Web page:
The family is the basic building-block of a strong and health society, and policy needs to reflect that. Care for the natural ecology needs to be matched by care for the social ecology.
By Archbishop Mark Coleridge
Throughout the Western world it’s now clear that government is becoming increasingly difficult, with traditional major parties losing support, the centre being harder to hold and the extremes of left or right gaining ground. Instability has become the order of the day, with more frequent minority governments and elections. Queensland is no exception to this.
It’s likely that the forthcoming election will resolve little or show much of a shift from the prevailing pattern. It will be hard for either major party to win government without entering into a coalition fraught with compromise and complexity. We may well end up with another minority government which will depend upon minority groups and individuals to legislate.
Governments now also find themselves in a situation where the decisions they need to make for the good of the state or the nation are decisions which will lose them power. In order to win and retain power, they need to make other decisions which are not necessarily in the best interests of the state or nation. In such a situation, tactics tend to matter more than policy; and the moral vision required for good policy-making begins to blur.
Through this campaign we can hope for more policy than tactics, more leadership than game-playing, more straight-speaking than political theatrics. The economy will of course be front and centre. But the question is whether Queensland’s economy is and will be a truly human economy where the economy serves the needs of people rather than vice versa. Where people are made subservient to the economy, you end up with a kind of idolatry, as Pope Francis has made clear.
Another key criterion is whether a government serves the interests of the weakest and most vulnerable in the community. Children in the womb are among these, which is why abortion is on the electoral agenda. So too are those at the end of life, which is why euthanasia is also an issue. Child protection is crucial, which is why it will be important to know whether a new government will commit to the National Redress Scheme in support of the survivors of sexual abuse. Similarly protection of the elderly and respect for their rights needs to be a concern of government.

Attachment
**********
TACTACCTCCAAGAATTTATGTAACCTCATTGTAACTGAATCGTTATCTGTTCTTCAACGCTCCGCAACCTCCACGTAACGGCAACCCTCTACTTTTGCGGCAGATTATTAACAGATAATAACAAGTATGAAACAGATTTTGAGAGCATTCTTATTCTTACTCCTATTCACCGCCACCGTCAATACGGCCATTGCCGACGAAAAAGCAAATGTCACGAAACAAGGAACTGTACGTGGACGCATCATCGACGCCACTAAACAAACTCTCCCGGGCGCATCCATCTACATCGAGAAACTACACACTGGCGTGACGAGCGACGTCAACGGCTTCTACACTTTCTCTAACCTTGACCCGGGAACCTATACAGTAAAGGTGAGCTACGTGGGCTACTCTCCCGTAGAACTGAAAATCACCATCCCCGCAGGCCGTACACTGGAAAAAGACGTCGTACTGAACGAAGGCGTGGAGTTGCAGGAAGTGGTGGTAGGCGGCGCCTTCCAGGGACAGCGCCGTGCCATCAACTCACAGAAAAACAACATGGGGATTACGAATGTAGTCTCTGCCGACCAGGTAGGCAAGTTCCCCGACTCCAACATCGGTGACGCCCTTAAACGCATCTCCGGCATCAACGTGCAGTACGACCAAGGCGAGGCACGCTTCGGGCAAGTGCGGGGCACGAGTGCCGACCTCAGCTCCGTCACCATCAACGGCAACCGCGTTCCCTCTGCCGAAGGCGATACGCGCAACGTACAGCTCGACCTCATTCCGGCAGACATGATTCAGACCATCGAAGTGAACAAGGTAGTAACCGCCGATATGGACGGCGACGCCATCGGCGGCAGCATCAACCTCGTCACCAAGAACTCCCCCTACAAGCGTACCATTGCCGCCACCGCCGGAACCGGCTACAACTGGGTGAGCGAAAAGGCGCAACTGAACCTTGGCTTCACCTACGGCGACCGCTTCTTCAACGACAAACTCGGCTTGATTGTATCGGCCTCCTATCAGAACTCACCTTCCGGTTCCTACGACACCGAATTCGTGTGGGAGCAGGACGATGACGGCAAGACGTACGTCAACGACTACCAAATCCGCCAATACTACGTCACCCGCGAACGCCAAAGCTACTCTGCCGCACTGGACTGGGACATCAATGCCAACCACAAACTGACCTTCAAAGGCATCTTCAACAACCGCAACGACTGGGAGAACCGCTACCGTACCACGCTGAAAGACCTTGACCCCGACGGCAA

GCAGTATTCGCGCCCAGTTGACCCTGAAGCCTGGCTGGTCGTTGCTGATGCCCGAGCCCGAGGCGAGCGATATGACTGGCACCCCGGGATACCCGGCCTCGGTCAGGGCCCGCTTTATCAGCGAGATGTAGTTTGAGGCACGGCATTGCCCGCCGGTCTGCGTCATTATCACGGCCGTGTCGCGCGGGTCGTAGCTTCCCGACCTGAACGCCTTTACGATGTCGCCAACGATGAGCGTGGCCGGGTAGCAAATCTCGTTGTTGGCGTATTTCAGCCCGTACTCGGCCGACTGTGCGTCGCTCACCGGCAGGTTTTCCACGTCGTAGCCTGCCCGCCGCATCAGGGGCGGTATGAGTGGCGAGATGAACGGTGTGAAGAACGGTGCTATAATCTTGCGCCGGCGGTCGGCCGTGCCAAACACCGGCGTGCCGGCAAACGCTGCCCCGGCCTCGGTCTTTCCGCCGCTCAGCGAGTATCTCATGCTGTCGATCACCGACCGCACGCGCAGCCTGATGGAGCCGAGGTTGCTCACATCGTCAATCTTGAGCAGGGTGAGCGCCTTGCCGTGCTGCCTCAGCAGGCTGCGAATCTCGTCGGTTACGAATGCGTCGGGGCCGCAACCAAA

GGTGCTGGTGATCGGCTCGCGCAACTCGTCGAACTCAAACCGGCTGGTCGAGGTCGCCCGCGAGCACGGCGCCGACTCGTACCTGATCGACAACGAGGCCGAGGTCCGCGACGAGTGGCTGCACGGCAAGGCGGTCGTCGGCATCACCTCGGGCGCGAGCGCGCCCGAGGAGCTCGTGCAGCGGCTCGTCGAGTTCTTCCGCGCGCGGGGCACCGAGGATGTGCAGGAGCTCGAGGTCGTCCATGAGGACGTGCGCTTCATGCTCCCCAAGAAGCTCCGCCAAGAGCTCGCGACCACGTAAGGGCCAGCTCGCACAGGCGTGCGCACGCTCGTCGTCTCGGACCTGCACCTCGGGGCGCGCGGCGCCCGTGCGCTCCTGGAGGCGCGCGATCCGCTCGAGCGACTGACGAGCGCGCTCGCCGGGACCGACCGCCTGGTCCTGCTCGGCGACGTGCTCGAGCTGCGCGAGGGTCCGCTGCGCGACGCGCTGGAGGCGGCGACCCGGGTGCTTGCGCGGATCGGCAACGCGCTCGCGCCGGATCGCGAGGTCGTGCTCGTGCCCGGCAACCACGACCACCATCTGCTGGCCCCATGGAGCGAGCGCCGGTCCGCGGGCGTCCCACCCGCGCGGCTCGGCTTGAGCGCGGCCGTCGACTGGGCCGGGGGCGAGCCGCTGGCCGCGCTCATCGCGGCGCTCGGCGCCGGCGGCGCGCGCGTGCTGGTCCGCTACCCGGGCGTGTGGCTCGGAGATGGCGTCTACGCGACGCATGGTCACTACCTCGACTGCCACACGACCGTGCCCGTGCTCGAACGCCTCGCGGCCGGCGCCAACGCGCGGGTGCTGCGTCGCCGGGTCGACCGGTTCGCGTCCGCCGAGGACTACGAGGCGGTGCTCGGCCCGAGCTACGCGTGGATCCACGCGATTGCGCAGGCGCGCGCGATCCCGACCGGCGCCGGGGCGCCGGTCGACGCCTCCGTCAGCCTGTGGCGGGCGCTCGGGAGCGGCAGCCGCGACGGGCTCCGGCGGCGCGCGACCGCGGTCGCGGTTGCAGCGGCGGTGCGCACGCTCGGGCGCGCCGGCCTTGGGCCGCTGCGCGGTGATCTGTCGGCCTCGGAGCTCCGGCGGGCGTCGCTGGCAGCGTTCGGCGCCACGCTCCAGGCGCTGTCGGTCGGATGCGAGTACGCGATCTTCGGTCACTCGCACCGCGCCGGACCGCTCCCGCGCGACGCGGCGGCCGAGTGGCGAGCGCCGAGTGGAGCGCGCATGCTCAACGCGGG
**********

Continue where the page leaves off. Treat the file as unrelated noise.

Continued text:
Questions of the economy also touch upon the care for the environment, and economic decisions which lead to deterioration of the environment can’t be in the interests of a truly human economy. We need government to support what the Pope has called “an integral ecology”, where care for the environment goes hand in hand with care for the weakest and most vulnerable who always suffer most from environmental degradation.
Support for the family also needs to be high on the government’s agenda. Faced with the growing trivialisation of marriage and the family – such as we see in popular television shows – governments need to do whatever they can to reinforce the sense that a society is only as strong as the marriages and families it produces. Not the individual but the family is the basic building-block of a strong and health society, and policy needs to reflect that. Care for the natural ecology needs to be matched by care for the social ecology.
Respect for human rights and freedoms is also basic to a healthy society. That’s why we need to ensure that the basic right of religious freedom and the rights of conscience are respected by government. The campaign needs to make clear that whoever is elected to govern will respect religious freedom and the rights of conscience, keeping in mind that religious freedom is more precarious